Your reference to Crossett’s poem is most timely. As it happens we just finished J. R. R. Tolkien’s Silmarillion in the “Oxford Inklings” honors seminar I am teaching this term, and during the course of exploring this book we had occasion to discuss Tolkien’s important essay “On Fairy-Stories”, in which he describes the “sub-creative art” of Fantasy as a “making by the law in which we’re made”. Crossett would have wholeheartedly agreed with this definition, as his poem clearly shows, and I’m therefore minded to post the poem below for any of my students who may chance by Anamnēsis in the days ahead.
For those who’ve never heard my stories about him, John Crossett was my classics mentor at Cornell College, and without doubt the greatest teacher I ever had; my Breviary of English Usage, based in part on his own demanding rules, is dedicated to this “master of the Trivium”. As I’ve told many of my own students over the years, Crossett was someone who left you convinced that Plato’s Socrates was no mere invention—that there could in fact be a real human being who was able to see down the dialectical path fifty or even a hundred moves in advance. Meeting him was like being struck by intellective lightning, and I’m happy to say I never recovered!
As for what occasioned the poem, there was this annual auction at Cornell—a benefit for some charity, as I recall—and the faculty would offer any number of curiosities to the highest bidder, from odds and ends acquired during their travels to homemade dinners with exotic cuisine. Crossett’s offering was always a sonnet, which he promised to write in one week on whatever subject the lucky bidder might specify. I was determined to secure one of these poems, and as fortune would have it my bid won the day. I was also determined to be clever, and if possible to extract this master’s secret—or at least one of his secrets—so I asked for a poem on the subject of how to be a poet.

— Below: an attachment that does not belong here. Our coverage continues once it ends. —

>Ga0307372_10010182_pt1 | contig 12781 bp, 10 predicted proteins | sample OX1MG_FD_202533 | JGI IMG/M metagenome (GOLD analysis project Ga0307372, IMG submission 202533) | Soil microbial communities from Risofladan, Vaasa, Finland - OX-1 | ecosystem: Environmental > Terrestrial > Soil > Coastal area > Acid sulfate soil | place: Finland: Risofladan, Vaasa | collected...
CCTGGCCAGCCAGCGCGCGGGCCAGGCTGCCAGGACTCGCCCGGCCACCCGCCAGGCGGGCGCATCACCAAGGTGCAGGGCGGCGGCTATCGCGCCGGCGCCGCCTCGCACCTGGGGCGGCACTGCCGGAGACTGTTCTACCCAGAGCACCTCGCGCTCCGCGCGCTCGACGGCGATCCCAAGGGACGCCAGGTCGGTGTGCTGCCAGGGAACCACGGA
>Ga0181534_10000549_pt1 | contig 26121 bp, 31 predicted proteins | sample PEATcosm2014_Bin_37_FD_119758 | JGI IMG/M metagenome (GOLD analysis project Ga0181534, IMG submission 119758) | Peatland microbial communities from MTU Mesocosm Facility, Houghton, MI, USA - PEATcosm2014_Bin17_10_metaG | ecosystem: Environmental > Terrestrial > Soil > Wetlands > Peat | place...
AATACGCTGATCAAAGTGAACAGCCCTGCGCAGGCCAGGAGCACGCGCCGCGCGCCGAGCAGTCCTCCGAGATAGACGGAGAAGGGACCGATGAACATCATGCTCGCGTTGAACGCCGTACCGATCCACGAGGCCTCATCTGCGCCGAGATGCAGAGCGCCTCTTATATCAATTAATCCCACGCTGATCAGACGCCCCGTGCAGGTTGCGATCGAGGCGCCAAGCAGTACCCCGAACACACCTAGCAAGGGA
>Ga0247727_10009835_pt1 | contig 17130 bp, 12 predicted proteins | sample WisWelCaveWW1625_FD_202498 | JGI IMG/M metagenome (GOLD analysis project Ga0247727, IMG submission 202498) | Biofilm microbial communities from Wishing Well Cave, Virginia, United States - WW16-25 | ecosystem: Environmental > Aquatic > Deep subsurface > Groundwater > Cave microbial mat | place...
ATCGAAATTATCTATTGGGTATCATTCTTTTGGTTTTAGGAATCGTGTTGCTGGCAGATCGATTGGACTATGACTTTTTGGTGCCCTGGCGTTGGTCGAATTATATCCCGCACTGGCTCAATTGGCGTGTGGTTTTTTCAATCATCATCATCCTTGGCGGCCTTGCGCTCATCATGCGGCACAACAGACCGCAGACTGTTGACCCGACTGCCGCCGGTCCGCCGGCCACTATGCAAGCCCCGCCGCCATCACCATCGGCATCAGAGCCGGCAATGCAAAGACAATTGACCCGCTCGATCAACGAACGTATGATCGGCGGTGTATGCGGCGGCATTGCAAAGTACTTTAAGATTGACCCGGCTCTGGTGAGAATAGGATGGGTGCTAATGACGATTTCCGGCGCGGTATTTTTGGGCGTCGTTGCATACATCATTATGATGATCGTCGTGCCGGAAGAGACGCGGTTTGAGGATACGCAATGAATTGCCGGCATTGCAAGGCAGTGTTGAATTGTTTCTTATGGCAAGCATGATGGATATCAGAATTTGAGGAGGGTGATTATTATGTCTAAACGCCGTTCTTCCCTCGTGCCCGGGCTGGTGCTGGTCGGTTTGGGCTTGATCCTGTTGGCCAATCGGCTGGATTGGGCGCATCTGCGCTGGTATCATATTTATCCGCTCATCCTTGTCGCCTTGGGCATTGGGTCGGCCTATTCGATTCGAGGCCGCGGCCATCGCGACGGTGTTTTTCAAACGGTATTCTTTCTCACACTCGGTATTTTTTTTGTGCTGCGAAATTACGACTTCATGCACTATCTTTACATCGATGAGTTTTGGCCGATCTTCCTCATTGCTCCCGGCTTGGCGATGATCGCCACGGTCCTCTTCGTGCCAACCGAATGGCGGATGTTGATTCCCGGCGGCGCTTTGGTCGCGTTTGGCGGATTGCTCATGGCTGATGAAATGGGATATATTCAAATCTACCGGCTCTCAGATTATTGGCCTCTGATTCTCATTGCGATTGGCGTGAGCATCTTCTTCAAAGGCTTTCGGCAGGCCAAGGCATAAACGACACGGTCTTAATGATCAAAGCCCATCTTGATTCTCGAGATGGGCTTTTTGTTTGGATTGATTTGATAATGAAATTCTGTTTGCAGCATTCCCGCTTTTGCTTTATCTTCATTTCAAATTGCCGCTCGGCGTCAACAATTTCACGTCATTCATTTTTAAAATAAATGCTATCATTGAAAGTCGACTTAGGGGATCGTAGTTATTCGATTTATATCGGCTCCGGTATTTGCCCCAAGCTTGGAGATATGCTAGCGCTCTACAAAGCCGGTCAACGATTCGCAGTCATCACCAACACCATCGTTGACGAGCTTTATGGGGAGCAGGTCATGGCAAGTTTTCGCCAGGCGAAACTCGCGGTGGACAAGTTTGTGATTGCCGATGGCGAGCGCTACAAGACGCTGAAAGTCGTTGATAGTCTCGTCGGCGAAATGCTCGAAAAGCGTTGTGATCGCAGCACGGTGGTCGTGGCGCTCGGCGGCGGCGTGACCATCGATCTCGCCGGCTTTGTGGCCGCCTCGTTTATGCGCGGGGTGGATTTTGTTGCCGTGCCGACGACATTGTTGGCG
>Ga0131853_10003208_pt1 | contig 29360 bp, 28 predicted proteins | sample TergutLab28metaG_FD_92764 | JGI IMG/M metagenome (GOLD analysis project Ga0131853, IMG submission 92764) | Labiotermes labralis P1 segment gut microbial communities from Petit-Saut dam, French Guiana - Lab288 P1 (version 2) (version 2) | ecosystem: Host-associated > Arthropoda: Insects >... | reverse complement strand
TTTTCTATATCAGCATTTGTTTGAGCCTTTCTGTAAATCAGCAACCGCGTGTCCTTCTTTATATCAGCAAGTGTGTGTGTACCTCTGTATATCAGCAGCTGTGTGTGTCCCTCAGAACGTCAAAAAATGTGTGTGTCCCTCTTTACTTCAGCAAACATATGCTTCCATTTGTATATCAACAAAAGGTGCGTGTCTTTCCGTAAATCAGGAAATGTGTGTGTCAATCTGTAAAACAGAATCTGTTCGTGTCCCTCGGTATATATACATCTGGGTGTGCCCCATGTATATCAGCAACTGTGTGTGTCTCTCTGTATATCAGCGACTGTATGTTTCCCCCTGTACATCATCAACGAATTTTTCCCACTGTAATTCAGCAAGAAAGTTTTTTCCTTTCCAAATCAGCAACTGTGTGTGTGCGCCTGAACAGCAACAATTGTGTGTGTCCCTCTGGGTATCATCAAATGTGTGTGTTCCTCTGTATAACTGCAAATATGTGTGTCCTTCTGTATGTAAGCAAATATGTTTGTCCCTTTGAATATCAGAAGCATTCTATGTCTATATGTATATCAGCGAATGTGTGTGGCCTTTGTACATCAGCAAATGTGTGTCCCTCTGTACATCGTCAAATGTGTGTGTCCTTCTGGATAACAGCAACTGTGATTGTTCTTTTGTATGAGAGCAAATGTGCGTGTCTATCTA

I can still remember the rather chiding look in Crossett’s eye and his instant response: “Do you really want the poem to be about ‘how to be a poet’ or should it be about ‘how to become a poet’?” Obviously I should have chosen the second topic—seeing that I was not yet and am still not a poet!—but this nineteen-year-old wasn’t about to give the impression he hadn’t thought to make this subtle distinction himself! In any case, what I got, well within the promised single week, was the following, a deceptively simple piece of writing that I find myself still learning from these many years later.
How to Be a Poet
John M. Crossett
Starting with what the Lord of Logos made,
Logically you fake a paradigm
Of accidents essentially so real
Your logos comes to see a world of being.
With what the Logos seriously played,
You work at putting reason into rhyme,
Conceptualizing what you really feel
Till logos comes to be a world of seeing.
The contradictory is not allayed
Within eterne eterminable time:
The secret that the poet would conceal,
Revealing doing signifying dreeing.
As paradigm surpasses model, so
Great work are greater than their authors know.